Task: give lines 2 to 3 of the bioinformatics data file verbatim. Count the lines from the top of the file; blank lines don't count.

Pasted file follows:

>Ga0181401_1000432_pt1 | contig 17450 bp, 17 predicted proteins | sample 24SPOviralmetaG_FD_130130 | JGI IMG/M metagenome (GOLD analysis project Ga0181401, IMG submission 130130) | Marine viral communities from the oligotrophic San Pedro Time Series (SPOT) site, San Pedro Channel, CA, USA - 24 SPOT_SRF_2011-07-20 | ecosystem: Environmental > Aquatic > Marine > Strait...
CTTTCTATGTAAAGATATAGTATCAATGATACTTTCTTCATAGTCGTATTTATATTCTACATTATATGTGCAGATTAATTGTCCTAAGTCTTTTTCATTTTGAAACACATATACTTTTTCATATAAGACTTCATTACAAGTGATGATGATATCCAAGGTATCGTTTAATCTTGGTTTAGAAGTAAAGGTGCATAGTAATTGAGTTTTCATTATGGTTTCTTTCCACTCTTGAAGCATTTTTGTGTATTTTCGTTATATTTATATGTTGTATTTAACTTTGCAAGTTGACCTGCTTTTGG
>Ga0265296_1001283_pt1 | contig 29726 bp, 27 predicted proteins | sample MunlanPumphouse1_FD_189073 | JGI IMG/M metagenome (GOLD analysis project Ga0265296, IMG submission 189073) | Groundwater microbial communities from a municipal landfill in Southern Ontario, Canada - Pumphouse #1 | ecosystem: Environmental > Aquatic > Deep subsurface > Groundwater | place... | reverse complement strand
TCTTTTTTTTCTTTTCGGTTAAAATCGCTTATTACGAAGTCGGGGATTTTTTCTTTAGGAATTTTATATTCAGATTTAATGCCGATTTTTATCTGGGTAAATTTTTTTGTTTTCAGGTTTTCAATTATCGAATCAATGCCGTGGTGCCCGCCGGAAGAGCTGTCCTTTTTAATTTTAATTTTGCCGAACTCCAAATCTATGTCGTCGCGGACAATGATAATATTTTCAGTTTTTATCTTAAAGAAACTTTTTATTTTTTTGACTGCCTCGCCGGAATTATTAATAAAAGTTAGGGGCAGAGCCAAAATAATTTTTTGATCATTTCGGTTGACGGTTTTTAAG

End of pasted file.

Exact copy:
CTTTCTATGTAAAGATATAGTATCAATGATACTTTCTTCATAGTCGTATTTATATTCTACATTATATGTGCAGATTAATTGTCCTAAGTCTTTTTCATTTTGAAACACATATACTTTTTCATATAAGACTTCATTACAAGTGATGATGATATCCAAGGTATCGTTTAATCTTGGTTTAGAAGTAAAGGTGCATAGTAATTGAGTTTTCATTATGGTTTCTTTCCACTCTTGAAGCATTTTTGTGTATTTTCGTTATATTTATATGTTGTATTTAACTTTGCAAGTTGACCTGCTTTTGG
>Ga0265296_1001283_pt1 | contig 29726 bp, 27 predicted proteins | sample MunlanPumphouse1_FD_189073 | JGI IMG/M metagenome (GOLD analysis project Ga0265296, IMG submission 189073) | Groundwater microbial communities from a municipal landfill in Southern Ontario, Canada - Pumphouse #1 | ecosystem: Environmental > Aquatic > Deep subsurface > Groundwater | place... | reverse complement strand